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Jack Zaleski, Published October 17 2010

Zaleski: Admit it: Weather has been spectacular

When the new edition of the Old Farmer’s Almanac comes out, it is my practice to look at last year’s weather forecasts, which have been reliably wrong for the Red River Valley region. The Almanac’s forecasts were a trifle better this year, but they missed the near-record wet September and what is shaping up to be a very dry, very warm October. Oh, yes, they also missed the sixth-highest flood crest on the Red River since records have been kept.

Come to think of it, the Almanac lived up to the chronic inaccuracy of its weather guesses.

Almanac aside, it has been a near-perfect spring-summer-fall in a place where really bad weather is a guarantee in every season. (OK, a few more early summer tornadoes than usual this year, but that weather disruption passed quickly.)

Spring was beautiful. The land dried, farmers got into the fields in most places at the right time. Trees leafed out in lush, soft green. Rivers that had bloated to flood stages dropped slowly, leaving minimal damage in their wakes.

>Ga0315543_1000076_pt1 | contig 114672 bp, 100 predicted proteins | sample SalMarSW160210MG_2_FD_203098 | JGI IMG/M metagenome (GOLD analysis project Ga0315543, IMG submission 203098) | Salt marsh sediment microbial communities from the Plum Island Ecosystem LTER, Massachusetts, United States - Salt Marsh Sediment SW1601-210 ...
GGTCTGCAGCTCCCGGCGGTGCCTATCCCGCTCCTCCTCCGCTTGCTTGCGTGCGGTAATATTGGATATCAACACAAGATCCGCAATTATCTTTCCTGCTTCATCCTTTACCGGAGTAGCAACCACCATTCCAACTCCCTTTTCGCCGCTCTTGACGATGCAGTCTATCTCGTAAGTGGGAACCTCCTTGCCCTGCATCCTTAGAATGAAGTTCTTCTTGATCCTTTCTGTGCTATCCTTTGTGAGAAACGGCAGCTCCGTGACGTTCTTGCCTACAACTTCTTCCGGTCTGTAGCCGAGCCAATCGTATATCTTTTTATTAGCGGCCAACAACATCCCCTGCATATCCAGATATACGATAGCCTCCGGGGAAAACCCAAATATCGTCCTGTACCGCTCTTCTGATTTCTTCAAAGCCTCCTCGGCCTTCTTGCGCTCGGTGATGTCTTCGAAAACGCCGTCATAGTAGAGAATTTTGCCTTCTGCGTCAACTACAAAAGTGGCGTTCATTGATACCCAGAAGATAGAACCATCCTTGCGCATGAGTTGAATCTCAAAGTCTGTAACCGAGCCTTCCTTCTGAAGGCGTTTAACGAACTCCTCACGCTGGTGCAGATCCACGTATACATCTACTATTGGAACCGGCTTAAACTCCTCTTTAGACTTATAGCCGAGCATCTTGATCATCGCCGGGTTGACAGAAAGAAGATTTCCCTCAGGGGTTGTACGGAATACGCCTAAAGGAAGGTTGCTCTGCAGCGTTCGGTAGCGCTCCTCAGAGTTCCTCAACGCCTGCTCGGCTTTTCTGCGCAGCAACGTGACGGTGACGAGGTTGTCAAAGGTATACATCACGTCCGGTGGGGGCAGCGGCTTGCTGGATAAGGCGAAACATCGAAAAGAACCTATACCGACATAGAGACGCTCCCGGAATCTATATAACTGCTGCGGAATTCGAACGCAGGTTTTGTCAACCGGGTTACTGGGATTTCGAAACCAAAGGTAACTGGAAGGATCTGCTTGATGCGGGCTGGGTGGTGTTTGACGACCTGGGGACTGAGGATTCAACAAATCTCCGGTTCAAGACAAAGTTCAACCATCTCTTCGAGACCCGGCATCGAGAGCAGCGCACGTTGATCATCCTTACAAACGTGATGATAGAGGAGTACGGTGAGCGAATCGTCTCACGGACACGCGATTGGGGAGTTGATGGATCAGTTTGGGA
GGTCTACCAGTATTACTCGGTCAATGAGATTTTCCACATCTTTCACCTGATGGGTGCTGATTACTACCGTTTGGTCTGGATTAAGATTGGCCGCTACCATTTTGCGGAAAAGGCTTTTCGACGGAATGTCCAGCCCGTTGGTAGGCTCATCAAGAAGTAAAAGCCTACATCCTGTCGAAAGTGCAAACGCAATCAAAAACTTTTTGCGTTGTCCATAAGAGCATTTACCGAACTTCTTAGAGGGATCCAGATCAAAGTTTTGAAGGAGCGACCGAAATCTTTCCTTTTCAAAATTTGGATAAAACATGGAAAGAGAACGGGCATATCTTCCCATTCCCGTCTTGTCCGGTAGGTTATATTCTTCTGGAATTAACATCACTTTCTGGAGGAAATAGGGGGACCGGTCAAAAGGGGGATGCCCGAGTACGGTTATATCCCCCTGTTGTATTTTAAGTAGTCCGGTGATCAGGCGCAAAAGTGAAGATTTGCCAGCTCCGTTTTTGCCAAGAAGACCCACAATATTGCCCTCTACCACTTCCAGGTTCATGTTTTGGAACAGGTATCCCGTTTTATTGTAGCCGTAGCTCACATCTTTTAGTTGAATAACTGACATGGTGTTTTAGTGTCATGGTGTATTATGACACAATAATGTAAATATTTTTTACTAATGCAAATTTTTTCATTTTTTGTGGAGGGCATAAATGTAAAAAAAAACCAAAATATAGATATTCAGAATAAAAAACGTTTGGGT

Summer arrived on schedule with a rainy weekend or two or three, but generally it was a classic season of heat and humidity – real summer weather, even if mosquitoes loved it, too. Home gardens sucked up the sun and moisture, eventually yielding bushels of sweet corn, tomatoes and, yes, zucchini. Last season’s tomatoes didn’t ripen until October, if at all.

Unlike last year’s cold and wet summer, this year, field crops thrived in hot, sunny days and benefited from timely rains. Harvest got started on time or earlier for some crops.

Mother Nature tripped the weather switch right about Sept. 1. The rains came in near record amounts. Rivers rose. Fields muddied. Rain every other day, it seemed. It was shaping up to be a miserable month. But as quickly as she opened the spigot, the rain goddess closed it.

October has been one of the driest, warmest in memory. As the hardwoods put on their annual display of color, October’s sun kicked up the temperature day after day to above normal high 70s and low 80s. And no rain. Land that had been saturated in September dried enough for harvest of later crops – soybeans, sugar beets – to proceed on schedule.

So here we are in mid-month, waiting for the other weather shoe to fall – the insulated boot with snow, wind and ice on the sloughs. It’s coming, to be sure.

But until it does, enjoy. It’s been a beautiful autumn – warm, bright and longer than usual. How nice is that?


Contact Editorial Page Editor Jack Zaleski at (701) 241-5521.